问题描述:

Is it possible to see which constructor was the generic one?

internal class Foo<T>

{

public Foo( T value ) {}

public Foo( string value ) {}

}

var constructors = typeof( Foo<string> ).GetConstructors();

The property 'ContainsGenericParameters' returns me for both constructors false. Is there any way to find out that constructors[0] is the generic one? They both have the same signature, but I would like to call the "real" string one.

EDIT:

I want to invoke the given type using

ilGen.Emit( OpCodes.Newobj, constructorInfo );

so I need to work with the bound version. But I would like to invoke the "best" constructor. That should be the standard behaviour. When I call

new Foo<string>()

the constructor with the string-signature (and not the one with the generic signature) is called. The same should happen with my code.

网友答案:

You want System.Reflection.ParameterInfo.ParameterType.IsGenericParameter. Here's a VS2008 unit test that passes that illustrates this:

Class:

public class Foo<T>
{
    public Foo(T val)
    {
        this.Value = val.ToString();
    }
    public Foo(string val)
    {
        this.Value = "--" + val + "--";
    }

    public string Value { get; set; }
}

Test method:

Foo<string> f = new Foo<string>("hello");
Assert.AreEqual("--hello--", f.Value);

Foo<int> g = new Foo<int>(10);
Assert.AreEqual("10", g.Value);

Type t = typeof(Foo<string>);
t = t.GetGenericTypeDefinition();

Assert.AreEqual(2, t.GetConstructors().Length);

System.Reflection.ConstructorInfo c = t.GetConstructors()[0];
System.Reflection.ParameterInfo[] parms = c.GetParameters();
Assert.AreEqual(1, parms.Length);
Assert.IsTrue(parms[0].ParameterType.IsGenericParameter);

c = t.GetConstructors()[1];
parms = c.GetParameters();
Assert.AreEqual(1, parms.Length);
Assert.IsFalse(parms[0].ParameterType.IsGenericParameter);

The notable point here is the parms[0].ParameterType.IsGenericParameter check which checks if the parameter is a generic or not.

Once you've found your constructor then you've got the ConstructorInfo to pass to Emit.

public System.Reflection.ConstructorInfo FindStringConstructor(Type t)
{
    Type t2 = t.GetGenericTypeDefinition();

    System.Reflection.ConstructorInfo[] cs = t2.GetConstructors();
    for (int i = 0; i < cs.Length; i++)
    {
        if (cs[i].GetParameters()[0].ParameterType == typeof(string))
        {
            return t.GetConstructors()[i];
        }
    }

    return null;
}

Not exactly sure what your intention is though.

网友答案:

Slight clarification. Neither of the constructors are generic methods. They are normal methods on a generic class. For a method to be "generic" it must have a generic parameter . So doing a test like "IsGenericMethod" will return false.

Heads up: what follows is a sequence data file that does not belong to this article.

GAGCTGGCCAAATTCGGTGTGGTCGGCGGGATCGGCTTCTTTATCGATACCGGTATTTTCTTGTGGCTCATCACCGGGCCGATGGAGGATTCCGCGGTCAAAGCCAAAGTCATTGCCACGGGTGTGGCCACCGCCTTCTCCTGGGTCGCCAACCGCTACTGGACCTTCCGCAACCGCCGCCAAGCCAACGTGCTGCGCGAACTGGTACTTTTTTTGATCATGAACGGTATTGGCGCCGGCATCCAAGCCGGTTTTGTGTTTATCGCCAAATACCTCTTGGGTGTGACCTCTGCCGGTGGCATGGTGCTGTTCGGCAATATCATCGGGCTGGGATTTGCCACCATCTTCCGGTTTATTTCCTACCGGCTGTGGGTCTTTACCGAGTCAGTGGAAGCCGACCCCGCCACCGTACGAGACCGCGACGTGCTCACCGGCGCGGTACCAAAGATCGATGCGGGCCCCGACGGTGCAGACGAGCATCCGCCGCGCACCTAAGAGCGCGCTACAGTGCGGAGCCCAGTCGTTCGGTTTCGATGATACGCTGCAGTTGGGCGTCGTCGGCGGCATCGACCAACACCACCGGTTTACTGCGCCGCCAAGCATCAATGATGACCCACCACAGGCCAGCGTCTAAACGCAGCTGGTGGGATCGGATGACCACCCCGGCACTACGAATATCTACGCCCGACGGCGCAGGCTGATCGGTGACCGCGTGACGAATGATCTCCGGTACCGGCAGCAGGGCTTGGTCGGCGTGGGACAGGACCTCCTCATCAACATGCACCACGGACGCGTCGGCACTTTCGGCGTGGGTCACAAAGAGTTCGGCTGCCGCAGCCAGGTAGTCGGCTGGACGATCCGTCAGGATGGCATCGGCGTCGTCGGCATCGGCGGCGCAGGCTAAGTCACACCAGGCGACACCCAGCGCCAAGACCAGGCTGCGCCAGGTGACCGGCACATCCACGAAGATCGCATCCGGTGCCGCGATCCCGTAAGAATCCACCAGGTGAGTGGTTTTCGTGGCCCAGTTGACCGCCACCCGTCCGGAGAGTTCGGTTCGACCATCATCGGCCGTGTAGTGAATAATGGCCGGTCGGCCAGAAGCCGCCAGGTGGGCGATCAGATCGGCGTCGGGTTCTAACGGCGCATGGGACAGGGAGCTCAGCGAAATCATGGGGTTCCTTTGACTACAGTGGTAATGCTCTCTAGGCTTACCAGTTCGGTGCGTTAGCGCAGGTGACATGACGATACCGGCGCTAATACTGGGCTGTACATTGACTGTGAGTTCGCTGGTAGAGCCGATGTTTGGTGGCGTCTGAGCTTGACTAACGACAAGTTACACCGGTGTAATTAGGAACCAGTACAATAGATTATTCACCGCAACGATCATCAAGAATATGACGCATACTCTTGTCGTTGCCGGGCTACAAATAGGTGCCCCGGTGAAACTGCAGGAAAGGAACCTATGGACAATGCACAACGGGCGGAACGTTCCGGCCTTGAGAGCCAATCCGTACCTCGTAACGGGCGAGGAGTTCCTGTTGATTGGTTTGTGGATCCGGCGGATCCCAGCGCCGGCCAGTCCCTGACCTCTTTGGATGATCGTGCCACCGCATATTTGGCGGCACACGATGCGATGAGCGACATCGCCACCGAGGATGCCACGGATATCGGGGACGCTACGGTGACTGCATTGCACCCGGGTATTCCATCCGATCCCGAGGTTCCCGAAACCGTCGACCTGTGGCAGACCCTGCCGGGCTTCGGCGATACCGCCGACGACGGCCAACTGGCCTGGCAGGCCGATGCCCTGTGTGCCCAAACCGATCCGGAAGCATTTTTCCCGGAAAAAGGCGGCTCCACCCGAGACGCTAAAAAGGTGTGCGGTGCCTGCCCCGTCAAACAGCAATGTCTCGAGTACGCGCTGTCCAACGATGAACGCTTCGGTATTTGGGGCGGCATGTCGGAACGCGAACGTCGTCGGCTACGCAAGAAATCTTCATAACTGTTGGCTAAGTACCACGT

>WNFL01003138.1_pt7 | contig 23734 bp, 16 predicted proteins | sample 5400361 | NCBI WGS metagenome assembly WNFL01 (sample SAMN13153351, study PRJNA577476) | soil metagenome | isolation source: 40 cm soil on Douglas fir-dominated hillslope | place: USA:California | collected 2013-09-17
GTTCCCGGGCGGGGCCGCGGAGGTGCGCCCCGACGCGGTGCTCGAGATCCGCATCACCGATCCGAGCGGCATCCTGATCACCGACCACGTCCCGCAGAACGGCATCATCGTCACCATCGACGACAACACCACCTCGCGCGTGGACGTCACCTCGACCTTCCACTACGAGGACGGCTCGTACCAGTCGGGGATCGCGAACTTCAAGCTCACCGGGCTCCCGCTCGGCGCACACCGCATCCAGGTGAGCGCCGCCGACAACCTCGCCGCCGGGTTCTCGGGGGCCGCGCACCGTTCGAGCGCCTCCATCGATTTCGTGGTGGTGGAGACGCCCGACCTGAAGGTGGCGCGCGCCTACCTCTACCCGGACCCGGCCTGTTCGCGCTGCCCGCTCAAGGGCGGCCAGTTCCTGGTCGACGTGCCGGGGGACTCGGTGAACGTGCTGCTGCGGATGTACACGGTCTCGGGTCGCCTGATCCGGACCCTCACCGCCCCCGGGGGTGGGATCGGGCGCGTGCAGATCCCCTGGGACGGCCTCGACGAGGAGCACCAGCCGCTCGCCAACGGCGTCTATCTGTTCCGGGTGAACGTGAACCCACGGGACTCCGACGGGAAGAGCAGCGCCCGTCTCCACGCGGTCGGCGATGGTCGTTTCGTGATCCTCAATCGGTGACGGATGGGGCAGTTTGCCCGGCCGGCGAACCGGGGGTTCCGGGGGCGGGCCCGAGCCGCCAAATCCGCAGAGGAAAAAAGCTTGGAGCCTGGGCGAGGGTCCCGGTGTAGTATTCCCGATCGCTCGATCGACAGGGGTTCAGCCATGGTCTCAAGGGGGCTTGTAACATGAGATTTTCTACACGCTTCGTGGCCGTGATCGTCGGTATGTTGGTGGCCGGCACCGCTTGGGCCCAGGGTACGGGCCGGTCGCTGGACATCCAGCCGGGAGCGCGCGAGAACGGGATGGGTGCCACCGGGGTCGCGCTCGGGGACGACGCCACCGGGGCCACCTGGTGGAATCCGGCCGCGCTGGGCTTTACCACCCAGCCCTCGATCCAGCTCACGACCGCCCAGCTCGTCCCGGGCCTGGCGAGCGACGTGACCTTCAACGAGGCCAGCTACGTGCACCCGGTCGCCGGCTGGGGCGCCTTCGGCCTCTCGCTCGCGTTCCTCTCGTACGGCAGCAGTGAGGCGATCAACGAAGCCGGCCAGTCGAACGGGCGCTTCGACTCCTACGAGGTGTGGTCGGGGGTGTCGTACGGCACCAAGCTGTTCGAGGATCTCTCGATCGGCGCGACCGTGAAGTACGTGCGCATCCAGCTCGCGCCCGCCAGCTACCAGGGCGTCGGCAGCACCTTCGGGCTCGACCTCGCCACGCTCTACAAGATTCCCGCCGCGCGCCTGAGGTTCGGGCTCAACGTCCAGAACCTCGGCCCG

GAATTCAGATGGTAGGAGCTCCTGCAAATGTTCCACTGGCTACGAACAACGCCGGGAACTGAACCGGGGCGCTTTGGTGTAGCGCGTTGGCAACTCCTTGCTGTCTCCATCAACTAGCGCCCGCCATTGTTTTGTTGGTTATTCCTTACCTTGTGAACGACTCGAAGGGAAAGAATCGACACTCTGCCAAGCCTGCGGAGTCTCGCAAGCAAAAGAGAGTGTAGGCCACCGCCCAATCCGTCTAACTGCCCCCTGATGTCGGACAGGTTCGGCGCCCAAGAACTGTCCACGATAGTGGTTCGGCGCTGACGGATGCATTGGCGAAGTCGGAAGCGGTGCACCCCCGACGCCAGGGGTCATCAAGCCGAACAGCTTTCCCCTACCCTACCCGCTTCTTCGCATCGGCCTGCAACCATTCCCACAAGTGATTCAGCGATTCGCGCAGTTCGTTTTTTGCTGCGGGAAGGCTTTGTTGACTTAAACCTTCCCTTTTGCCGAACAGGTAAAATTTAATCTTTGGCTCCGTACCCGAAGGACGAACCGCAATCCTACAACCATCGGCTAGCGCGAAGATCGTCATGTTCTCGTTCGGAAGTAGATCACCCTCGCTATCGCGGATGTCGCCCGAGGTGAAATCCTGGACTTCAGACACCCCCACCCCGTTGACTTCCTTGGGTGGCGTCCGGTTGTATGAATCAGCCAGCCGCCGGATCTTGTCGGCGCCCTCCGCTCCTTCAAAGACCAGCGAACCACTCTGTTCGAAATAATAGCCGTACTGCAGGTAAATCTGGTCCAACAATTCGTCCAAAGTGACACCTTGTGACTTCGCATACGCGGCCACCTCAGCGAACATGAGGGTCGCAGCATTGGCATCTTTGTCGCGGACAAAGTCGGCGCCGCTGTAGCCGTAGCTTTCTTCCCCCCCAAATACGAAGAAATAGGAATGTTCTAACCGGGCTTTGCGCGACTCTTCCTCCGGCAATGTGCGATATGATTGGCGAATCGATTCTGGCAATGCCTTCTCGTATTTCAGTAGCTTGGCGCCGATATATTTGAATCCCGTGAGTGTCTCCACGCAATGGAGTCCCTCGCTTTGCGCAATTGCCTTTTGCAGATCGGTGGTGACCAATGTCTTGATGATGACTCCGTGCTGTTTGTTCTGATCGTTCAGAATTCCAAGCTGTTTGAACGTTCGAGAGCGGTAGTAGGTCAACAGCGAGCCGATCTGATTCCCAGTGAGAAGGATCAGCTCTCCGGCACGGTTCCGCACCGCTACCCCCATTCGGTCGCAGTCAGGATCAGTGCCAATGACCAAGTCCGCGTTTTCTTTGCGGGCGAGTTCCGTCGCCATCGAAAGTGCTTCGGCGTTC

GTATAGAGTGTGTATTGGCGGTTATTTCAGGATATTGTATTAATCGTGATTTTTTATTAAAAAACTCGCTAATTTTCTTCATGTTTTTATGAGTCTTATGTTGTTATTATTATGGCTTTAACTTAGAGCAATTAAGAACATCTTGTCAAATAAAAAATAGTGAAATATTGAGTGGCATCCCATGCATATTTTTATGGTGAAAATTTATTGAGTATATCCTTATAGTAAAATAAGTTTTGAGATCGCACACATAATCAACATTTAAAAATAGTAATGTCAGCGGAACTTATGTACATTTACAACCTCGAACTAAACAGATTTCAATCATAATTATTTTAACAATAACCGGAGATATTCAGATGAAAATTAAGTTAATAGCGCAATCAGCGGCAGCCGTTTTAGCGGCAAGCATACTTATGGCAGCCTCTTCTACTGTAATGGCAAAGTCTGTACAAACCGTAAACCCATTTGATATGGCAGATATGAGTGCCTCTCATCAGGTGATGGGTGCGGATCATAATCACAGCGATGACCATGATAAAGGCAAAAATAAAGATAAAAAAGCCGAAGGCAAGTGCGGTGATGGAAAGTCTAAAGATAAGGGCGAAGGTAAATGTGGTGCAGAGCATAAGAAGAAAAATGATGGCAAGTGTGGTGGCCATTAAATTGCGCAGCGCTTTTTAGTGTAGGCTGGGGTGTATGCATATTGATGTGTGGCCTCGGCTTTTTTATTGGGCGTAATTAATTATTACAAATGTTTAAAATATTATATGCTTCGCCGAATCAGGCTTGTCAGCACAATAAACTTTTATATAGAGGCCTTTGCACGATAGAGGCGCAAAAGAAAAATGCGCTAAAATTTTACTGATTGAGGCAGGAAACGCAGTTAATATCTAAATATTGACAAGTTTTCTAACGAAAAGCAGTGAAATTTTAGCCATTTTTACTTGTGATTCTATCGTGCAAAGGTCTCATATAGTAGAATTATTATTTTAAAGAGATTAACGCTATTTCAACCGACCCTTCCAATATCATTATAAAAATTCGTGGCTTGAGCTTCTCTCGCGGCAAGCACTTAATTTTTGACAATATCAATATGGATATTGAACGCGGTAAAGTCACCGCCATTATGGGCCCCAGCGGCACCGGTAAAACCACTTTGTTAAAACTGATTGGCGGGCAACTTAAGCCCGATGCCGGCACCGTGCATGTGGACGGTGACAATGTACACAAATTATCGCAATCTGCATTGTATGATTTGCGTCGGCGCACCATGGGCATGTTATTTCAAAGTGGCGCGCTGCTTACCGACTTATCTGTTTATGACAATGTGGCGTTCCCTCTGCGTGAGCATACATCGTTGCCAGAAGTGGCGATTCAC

It's also not easy to simply look at the parameters and determine if they are generic. For the sample you gave it's possible to walk the arguments and look for a generic parameter. But also consider the following code

public Foo(IEnumerable<T> p1) ...
public Foo(IEnumerable<KeyValuePair<string,Func<T>>> p1) ...

You'll need to take items like this into account.

EDIT

The reason you're seeing all arguments as string is because you explicitly bound the type Foo before getting the constructors. Try switching your code to the following which uses an unbound Foo and hence will return generic parameters in the methods.

var constructors = typeof( Foo<> ).GetConstructors();
网友答案:

You could check the Type.GetGenericArguments result type(s), and compare that to the constructor parameter type.

Just call the one with a type that is not the same (type != typeof(T)).

网友答案:

Can you explain a bit more what you're trying to accomplish, when you say you want to call the concrete constructor? I'm just curious if there's another way to solve your issue without having to detect whether the constructor contains generic parameters.

I'm thinking chaining constructors or building logic into the generic one to behave a certain way if the parameter passed in is a string, such as:

    static void Main(string[] args)
    {
        Console.WriteLine(new Foo<string>("myValue").IsValueAString);
        Console.WriteLine(new Foo<int>(1).IsValueAString);
        Console.ReadLine();
    }

    public class Foo<T>
    {
        public bool IsValueAString = false;
        public Foo(T value) {
            if (value is string)
            {
                IsValueAString = true;
            }
        }
    }

Another option would be to create a concrete implementation of Foo, something like:

internal class Foo<T>
{
    ...
}
internal class MyFoo : Foo<string>
{
    ...
}

and embed any specific logic in the constructor of the descendant. All kinds of options down this path are possible so you can avoid having to reflect the info out of that one class.

相关阅读:
Top